While Phoenix never achieved the iconic-ness that Dean did as Jim Stark in Rebel Without a Cause, he did play some celebrated characters, including a young Indiana Jones. Having worked with legendary directors, Dean with Elia Kazan and Nicholas Ray and Phoenix with Steven Spielberg and Sidney Lumet, their impact will long outlast their limited filmographies.
5Tony Curtis — Alec Baldwin
There is something about Alec Baldwin that is redolent of Tony Curtis. Both started to achieve success on the big screen in their early 30s; both were slick, quick-talking, handsome guys who projected a certain swagger. Curtis first gained widespread recognition for his 1957 film The Sweet Smell of Success, ironically one of Baldwin’s all-time favorite movies.
In addition to having a certain dramatic bravado, both performers became known for their comedic roles, Baldwin as Jack Donaghy on 30 Rock and Curtis for a string of films in the 1960s. However, unlike Baldwin, who found new levels of success on a sitcom, Curtis’s career hit a steep decline after he transitioned to more farcical films.
4Timothy Carey — Nicolas Cage
Timothy Carey walked so Nicolas Cage could run. One of the pre-eminent character actors of his generation, Carey, towering at 6 feet, 4 inches, was known for his portrayals of manic and violent characters. Known equally for his eccentricity off-screen, Carey would be right at home in the modern cinematic landscape, as he would fit seamlessly in a Tarantino or Coen Brothers film.
On-screen and off, these traits are reminiscent of Cage. Carey was never the star that Cage has become, but their singular screen spirits are strikingly similar. In addition, facially, both actors look quite alike. Even actor and cinephile Patton Oswalt has made the connection, calling Carey the “Nicolas Cage of the 40s.”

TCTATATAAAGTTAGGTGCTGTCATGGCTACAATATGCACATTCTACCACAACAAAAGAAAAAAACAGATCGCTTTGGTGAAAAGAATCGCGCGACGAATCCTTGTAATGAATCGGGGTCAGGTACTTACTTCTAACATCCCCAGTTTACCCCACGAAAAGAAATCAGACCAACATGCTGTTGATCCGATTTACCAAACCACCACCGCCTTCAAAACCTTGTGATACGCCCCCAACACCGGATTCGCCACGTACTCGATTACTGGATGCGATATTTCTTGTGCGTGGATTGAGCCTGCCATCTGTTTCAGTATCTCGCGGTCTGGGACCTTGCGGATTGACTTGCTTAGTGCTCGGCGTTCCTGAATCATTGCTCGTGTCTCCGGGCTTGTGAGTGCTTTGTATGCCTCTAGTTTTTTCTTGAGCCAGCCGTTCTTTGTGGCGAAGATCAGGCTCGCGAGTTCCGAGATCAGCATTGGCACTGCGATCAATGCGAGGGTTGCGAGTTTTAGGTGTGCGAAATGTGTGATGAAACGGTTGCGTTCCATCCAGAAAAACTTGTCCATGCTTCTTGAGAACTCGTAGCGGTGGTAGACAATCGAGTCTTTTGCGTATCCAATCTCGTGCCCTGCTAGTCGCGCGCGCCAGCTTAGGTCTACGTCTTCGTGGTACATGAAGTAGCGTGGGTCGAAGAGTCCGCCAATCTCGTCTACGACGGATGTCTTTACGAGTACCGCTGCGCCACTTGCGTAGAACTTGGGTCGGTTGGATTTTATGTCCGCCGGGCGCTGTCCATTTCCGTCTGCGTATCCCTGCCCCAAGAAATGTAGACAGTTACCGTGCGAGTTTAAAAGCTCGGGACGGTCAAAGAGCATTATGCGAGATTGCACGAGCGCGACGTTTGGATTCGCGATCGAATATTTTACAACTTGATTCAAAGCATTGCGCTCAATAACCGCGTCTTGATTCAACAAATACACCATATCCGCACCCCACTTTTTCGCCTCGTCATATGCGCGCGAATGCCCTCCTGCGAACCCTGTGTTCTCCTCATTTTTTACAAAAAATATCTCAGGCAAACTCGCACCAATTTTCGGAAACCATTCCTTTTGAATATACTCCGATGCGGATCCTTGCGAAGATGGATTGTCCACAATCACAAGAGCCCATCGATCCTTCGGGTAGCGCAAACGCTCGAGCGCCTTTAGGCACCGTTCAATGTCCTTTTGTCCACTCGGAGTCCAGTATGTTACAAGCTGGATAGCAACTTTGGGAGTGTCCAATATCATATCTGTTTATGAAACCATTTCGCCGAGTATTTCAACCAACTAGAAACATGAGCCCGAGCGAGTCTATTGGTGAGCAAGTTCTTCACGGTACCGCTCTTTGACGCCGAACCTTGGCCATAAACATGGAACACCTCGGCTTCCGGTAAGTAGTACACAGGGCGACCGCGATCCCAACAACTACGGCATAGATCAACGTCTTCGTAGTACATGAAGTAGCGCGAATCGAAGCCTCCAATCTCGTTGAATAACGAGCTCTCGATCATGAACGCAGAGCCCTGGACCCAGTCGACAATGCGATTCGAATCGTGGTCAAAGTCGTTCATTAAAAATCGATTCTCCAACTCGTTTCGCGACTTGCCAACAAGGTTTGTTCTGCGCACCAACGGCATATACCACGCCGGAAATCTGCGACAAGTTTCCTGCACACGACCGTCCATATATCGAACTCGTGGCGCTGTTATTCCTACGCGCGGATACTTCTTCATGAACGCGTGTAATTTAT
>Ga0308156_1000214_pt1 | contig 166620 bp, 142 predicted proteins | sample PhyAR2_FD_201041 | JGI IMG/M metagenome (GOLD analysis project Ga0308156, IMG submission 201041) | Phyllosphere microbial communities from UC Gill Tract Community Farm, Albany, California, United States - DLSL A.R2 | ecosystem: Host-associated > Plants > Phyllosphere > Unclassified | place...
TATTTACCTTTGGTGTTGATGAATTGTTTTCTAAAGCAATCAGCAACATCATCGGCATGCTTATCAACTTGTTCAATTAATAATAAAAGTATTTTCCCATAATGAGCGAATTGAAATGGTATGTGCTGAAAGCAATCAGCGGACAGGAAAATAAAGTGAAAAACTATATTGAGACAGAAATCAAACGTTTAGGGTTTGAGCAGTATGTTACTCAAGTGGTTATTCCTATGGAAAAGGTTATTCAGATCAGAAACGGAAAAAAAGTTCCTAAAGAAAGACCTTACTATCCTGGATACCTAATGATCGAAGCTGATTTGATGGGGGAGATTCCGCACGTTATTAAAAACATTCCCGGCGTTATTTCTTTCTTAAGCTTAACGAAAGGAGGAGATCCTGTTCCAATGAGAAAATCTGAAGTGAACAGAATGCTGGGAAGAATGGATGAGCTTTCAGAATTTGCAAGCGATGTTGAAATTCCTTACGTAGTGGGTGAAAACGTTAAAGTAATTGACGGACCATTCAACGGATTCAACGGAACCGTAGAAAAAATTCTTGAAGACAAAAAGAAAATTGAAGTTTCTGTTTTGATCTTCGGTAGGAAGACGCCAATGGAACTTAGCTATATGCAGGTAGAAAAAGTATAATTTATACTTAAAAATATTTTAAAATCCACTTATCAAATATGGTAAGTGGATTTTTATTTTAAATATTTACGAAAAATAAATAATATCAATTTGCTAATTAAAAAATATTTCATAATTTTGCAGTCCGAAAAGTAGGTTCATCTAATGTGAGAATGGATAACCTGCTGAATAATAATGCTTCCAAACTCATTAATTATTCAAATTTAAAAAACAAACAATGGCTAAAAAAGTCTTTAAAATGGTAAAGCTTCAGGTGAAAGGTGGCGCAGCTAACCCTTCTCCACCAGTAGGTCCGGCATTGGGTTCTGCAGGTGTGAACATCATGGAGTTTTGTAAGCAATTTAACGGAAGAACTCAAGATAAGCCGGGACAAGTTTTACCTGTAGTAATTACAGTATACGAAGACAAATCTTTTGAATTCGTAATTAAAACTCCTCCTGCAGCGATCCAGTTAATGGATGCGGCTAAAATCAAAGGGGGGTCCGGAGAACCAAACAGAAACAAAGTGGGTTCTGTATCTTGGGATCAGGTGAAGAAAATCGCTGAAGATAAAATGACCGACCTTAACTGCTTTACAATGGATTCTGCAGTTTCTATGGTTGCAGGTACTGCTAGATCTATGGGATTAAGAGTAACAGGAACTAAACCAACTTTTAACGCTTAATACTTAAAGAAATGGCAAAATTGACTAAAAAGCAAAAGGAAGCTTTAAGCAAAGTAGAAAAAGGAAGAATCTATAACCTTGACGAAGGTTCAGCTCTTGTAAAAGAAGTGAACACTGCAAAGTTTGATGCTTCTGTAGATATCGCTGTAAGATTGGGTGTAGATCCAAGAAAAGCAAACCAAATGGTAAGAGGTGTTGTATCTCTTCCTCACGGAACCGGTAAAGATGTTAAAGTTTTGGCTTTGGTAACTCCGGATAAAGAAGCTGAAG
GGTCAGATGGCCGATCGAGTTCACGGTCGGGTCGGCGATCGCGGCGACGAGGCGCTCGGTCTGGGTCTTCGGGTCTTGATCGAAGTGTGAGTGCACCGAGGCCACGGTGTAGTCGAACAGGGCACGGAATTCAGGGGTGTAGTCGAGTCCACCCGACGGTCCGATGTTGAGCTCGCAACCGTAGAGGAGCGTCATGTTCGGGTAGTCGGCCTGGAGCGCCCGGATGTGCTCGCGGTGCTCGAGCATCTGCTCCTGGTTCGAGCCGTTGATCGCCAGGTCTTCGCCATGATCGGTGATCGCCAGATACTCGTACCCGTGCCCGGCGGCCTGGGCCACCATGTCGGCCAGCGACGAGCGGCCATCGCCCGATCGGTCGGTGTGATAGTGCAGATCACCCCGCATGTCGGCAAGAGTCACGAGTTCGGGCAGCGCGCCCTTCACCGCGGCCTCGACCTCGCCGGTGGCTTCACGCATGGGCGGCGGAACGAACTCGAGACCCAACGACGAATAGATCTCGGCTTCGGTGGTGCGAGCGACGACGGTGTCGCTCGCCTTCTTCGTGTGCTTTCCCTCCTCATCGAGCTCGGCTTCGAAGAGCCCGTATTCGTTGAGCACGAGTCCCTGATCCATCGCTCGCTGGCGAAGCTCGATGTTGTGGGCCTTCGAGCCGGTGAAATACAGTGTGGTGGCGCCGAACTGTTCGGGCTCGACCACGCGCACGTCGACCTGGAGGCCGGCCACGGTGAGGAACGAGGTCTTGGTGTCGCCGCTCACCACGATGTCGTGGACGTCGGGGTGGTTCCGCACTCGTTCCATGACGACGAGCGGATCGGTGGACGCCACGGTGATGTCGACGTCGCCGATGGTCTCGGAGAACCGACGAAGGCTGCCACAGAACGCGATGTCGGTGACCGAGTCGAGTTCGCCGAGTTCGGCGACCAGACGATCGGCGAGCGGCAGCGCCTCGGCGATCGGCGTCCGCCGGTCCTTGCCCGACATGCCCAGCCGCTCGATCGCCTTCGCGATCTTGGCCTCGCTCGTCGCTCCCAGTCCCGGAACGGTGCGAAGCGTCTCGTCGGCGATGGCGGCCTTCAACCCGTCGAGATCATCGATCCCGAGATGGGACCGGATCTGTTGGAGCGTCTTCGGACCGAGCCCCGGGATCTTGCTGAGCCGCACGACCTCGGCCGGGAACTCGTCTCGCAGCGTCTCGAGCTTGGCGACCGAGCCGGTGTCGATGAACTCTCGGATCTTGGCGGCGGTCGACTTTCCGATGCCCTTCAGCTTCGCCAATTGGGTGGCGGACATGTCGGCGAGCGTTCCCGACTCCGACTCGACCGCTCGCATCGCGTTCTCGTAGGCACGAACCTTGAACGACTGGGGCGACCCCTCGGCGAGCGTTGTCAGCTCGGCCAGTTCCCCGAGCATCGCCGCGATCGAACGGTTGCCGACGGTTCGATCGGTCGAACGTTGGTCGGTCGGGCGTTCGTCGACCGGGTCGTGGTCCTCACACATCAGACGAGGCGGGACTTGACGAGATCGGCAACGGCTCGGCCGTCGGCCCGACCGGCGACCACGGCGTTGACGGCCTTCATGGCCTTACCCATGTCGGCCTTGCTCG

3Grace Kelly — Gwyneth Paltrow
Providing a contrast to the sultry starlets that soared the silver screen in the ’50s, Grace Kelly was the quintessential film star of the era, projecting the poise and elegance of an heiress. In addition to her distinguishing physical features, her blonde hair and lithe saunter, an actor that conveys similar aristocracy is Gwyneth Paltrow.
While it may be forgotten now, Paltrow was one of the most naturally talented actors of the late ’90s, exceptional in films like The Talented Mr. Ripleyand Shakespeare in Love, for which she would win the Oscar. Besides sharing an air of maturity and slight elitism, both actors faded away from the movie industry, Paltrow for business ventures and Kelly to become the Princess of Monaco.
2Laurence Olivier — Daniel Day-Lewis
Perhaps the two finest thespians of their respective ages, the only way for modern audiences to understand the reverence that Laurence Olivier occupied during his time is to look at Daniel Day-Lewis. Classically trained on the English stage, both actors became titans on the big screen, known for their physical inhabitations and accent work.
Unlike Day-Lewis, Olivier continued on the stage and was certainly less choosy when it came to projects. However, Olivier set the marker for who Day-Lewis would become, with Rolling Stone’s Peter Travers, when praising Day-Lewis in The Age of Innocence, noting, “Not since Olivier in Wuthering Heights has an actor matched piercing intelligence with such imposing good looks and physical grace.”
1Cary Grant — George Clooney
Two of the defining leading men of their respective eras, the screen personas of Cary Grant and George Clooney, are eerily akin. Despite their classical handsomeness, both actors have an unusual lack of self-consciousness, utilizing their elastic faces for comedic potential.
Both actors became famous in crime movies with elements of romantic comedy, Clooney with Out of Sight, and Grant with She Done Him Wrong. While the screwball comedies that Grant became best known for weren’t as popular when Clooney was in his prime, he did try his hand with Intolerable Cruelty. Further, Grant’s transition to working with Alfred Hitchcock in thrillers such as To Catch a Thief and North by Northwestmimics Clooney’s dramatic turn in the 2000s with thrillers Syriana and Michael Clayton.